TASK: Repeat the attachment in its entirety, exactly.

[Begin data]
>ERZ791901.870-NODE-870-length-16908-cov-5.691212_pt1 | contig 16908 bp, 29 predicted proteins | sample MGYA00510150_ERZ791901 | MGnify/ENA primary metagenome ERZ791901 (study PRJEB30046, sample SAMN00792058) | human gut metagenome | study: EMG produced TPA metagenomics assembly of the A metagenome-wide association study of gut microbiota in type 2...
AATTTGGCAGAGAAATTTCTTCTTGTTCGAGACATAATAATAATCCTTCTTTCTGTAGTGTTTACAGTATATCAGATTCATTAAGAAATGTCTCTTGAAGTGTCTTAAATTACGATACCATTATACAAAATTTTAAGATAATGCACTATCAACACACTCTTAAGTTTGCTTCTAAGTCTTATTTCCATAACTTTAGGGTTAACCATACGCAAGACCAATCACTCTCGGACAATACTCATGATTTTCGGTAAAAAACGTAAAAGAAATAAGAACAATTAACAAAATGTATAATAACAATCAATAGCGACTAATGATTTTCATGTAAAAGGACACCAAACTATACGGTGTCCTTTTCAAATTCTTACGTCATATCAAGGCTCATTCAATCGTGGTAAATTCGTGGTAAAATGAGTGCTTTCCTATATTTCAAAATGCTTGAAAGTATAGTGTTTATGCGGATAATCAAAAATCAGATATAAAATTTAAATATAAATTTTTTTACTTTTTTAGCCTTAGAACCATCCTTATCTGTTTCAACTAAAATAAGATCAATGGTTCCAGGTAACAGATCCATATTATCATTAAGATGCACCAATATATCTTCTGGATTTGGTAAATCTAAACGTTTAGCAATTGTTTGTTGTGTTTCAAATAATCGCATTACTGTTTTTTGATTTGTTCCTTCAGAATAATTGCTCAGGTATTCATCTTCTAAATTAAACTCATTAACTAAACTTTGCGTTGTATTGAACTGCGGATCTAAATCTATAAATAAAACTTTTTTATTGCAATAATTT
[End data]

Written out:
>ERZ791901.870-NODE-870-length-16908-cov-5.691212_pt1 | contig 16908 bp, 29 predicted proteins | sample MGYA00510150_ERZ791901 | MGnify/ENA primary metagenome ERZ791901 (study PRJEB30046, sample SAMN00792058) | human gut metagenome | study: EMG produced TPA metagenomics assembly of the A metagenome-wide association study of gut microbiota in type 2...
AATTTGGCAGAGAAATTTCTTCTTGTTCGAGACATAATAATAATCCTTCTTTCTGTAGTGTTTACAGTATATCAGATTCATTAAGAAATGTCTCTTGAAGTGTCTTAAATTACGATACCATTATACAAAATTTTAAGATAATGCACTATCAACACACTCTTAAGTTTGCTTCTAAGTCTTATTTCCATAACTTTAGGGTTAACCATACGCAAGACCAATCACTCTCGGACAATACTCATGATTTTCGGTAAAAAACGTAAAAGAAATAAGAACAATTAACAAAATGTATAATAACAATCAATAGCGACTAATGATTTTCATGTAAAAGGACACCAAACTATACGGTGTCCTTTTCAAATTCTTACGTCATATCAAGGCTCATTCAATCGTGGTAAATTCGTGGTAAAATGAGTGCTTTCCTATATTTCAAAATGCTTGAAAGTATAGTGTTTATGCGGATAATCAAAAATCAGATATAAAATTTAAATATAAATTTTTTTACTTTTTTAGCCTTAGAACCATCCTTATCTGTTTCAACTAAAATAAGATCAATGGTTCCAGGTAACAGATCCATATTATCATTAAGATGCACCAATATATCTTCTGGATTTGGTAAATCTAAACGTTTAGCAATTGTTTGTTGTGTTTCAAATAATCGCATTACTGTTTTTTGATTTGTTCCTTCAGAATAATTGCTCAGGTATTCATCTTCTAAATTAAACTCATTAACTAAACTTTGCGTTGTATTGAACTGCGGATCTAAATCTATAAATAAAACTTTTTTATTGCAATAATTT